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Anatomy of a Highflier: Protein Design Labs Keeps On Running

How one biotech firm's stock is making a big move.

Momentum trading can burst upon the scene like a tornado and turn everything upside down. Stock price and valuations are blown about in the wind, usually reaching highs longtime investors only dreamed they'd see on the other side of the rainbow.

In the suddenly story-book life of biotech stock

Protein Design Labs

(PDLI) - Get Report

, the company is still waltzing with the prince, the clock is frozen at 11:59 and there's not a pumpkin in sight.

PDL has risen an ear-popping 300% in the past month. Granted, the company leapfrogged more than 50% -- to the 200 range from around 135 -- on Feb. 16; but in the two weeks prior, the stock saw several daily moves of between 5% and 10%, mostly without any corresponding news about the company.


547.3%
Three Months in the Life of Protein Design Labs


Source: Baseline

The stock could be a poster child for momentum traders, as investors who have driven a stock up 10% one day feel confident that it's going to spike upwards another 10% the next. According to several fund managers, analysts and stock traders, these climbing stocks have at least a few common elements to make the rocket ride complete, including a good story, a strong sector and support from within.

Bill Tanner, an

SG Cowen

analyst who reiterated his buy rating on PDL last week, says when such investor activity begins, Wall Street may be wise just to get out of the way. "In cases like these, the market tells us what the stocks are worth. We don't try to," he says, adding, however, that he is aware such run-ups can turn around just as quickly. SG Cowen has done investment banking work for PDL, including as recently as last month.

During February, four different analysts reiterated or started bullish calls on PDL. And because good news begets good news, the upswing started in earnest. As the stock grew, so did the chatter surrounding it on several bulletin boards. A message poster called "DavidG" wrote on

Silicon Investor

a prophetic note as the stock was tickling the 200 range. "The story is just beginning guys. You have to buy before others see it, we are at the beginning, enjoy it." The stock is up 55% since then.

From that one-day leap in mid-February, PDL has continued upward, hitting new highs almost every trading session, including the last high-water mark on Monday of 329 7/8, breaking a record set, well, on Friday. The stock closed Monday at 310 3/4, up 29 3/8. There was no news on the company. Another day, another 10% gain.

For these run-ups to happen in the first place, the company has to be fundamentally sound, or it's just a game of hot potato with the last stockholder looking on as the shares plunge, several sources say. Just the appearance of possible big-ticket potential will do.

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In PDL's case, the Fremont, Calif.-based company has eight proprietary products in clinical development, including one, Zenapax, that is already on the market. Zenapax is a specially developed antibody that helps in organ transplants.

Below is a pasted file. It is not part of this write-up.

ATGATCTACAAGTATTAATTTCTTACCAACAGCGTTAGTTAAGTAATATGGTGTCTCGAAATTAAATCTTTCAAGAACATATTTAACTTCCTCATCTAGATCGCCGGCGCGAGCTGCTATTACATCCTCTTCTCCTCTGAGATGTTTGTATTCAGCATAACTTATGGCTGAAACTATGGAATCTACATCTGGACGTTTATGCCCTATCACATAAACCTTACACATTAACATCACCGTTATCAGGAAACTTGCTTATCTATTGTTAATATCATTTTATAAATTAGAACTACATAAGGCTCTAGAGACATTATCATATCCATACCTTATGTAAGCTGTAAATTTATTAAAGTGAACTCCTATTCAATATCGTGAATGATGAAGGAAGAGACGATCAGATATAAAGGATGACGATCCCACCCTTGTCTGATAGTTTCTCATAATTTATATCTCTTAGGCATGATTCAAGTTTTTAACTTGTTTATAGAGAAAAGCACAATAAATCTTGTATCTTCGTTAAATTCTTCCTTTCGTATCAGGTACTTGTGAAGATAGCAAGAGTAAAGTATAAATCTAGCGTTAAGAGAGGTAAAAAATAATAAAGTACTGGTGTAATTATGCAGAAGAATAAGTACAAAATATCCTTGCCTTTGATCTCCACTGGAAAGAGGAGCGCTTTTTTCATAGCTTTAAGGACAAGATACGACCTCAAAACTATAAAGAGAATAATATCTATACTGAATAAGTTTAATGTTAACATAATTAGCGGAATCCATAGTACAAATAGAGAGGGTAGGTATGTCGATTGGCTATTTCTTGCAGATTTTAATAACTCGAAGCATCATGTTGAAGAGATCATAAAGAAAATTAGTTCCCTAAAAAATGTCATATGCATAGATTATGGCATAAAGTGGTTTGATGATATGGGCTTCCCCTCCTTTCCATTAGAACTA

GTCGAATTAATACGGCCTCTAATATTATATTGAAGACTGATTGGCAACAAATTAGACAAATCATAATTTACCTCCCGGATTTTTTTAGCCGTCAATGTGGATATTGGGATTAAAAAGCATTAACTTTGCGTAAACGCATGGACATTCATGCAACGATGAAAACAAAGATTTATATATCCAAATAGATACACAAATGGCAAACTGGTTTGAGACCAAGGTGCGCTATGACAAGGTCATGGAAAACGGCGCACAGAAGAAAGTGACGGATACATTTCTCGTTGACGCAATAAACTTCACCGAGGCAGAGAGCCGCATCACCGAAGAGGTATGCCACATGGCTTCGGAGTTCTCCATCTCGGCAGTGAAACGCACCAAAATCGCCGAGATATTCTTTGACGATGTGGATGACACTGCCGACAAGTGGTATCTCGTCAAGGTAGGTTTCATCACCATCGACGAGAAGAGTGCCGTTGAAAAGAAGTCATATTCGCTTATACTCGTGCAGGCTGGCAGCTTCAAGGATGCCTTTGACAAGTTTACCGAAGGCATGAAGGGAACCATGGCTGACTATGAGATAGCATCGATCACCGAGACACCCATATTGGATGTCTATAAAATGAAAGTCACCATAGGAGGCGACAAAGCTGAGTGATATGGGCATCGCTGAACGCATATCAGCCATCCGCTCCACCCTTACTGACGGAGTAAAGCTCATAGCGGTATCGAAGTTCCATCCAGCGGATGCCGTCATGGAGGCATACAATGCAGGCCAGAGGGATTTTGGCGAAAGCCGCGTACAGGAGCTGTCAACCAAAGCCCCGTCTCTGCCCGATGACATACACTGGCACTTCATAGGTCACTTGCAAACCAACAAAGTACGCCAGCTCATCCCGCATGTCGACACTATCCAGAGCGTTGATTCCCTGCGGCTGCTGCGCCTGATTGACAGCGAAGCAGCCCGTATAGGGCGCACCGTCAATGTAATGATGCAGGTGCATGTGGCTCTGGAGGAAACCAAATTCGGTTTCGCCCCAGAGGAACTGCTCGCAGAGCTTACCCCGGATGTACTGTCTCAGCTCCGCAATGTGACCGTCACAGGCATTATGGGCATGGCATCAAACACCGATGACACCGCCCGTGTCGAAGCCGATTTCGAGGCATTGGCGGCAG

"I don't think this run-up is because investors have singled out one product of ours," says Dr. Bob Kirkman, PDL's vice president of investor relations and business development. In fact, Kirkman says, it may be PDL's eight different offerings that strengthen its story. "There are so many biotech companies out there that have just a single product, and we're not a one-product company."

Kirkman wouldn't comment in detail on PDL's stock price, other than to say its sector -- antibody development and research -- is of particular public interest right now.

And that's another big factor in sustaining a run-up. The company has to be at least related to a particular theme that is creating a buzz among similar stocks. Again, in PDL's case, human antibody research became a hot topic. The stocks that were seen at the forefront of that research -- such as

Abgenix

(ABGX)

and

Medarex

(MEDX)

-- saw their stocks' prices rise like popcorn. Indeed, the stock charts of all three companies are nearly identical.

"The antibodies story has captured the imagination of everybody, and PDL's price reflects the unexpected interest," says Jeremy Curnock Cook, a portfolio manager for

Rothschild Asset Management

in London. His fund has a long position in Medarex.

Finally, another factor to sustain a streak is an occasional stoking of the fires by the company in terms of a positive news announcement, like a stock split (which PDL has not done in February). That shows investors, especially short-term traders who may be darting in and out of the stock, that company management is being proactive about its stock price. In fact, it was a press release announcing the status of several antibodies in development on Feb. 1 that started the stock skyward. PDL also took advantage of the price to sell a convertible offering, raising cash the company can use later.

Of course, some investors are simply too nervous about these high-flying plays to move on them. "It's working now so everyone thinks they're a genius," says one hedge fund manager who requested anonymity. His fund stays away from such activity. "It's a mania and it'll go on until people get really hurt."

As of Monday, though, PDL shareholders were feeling anything but pain.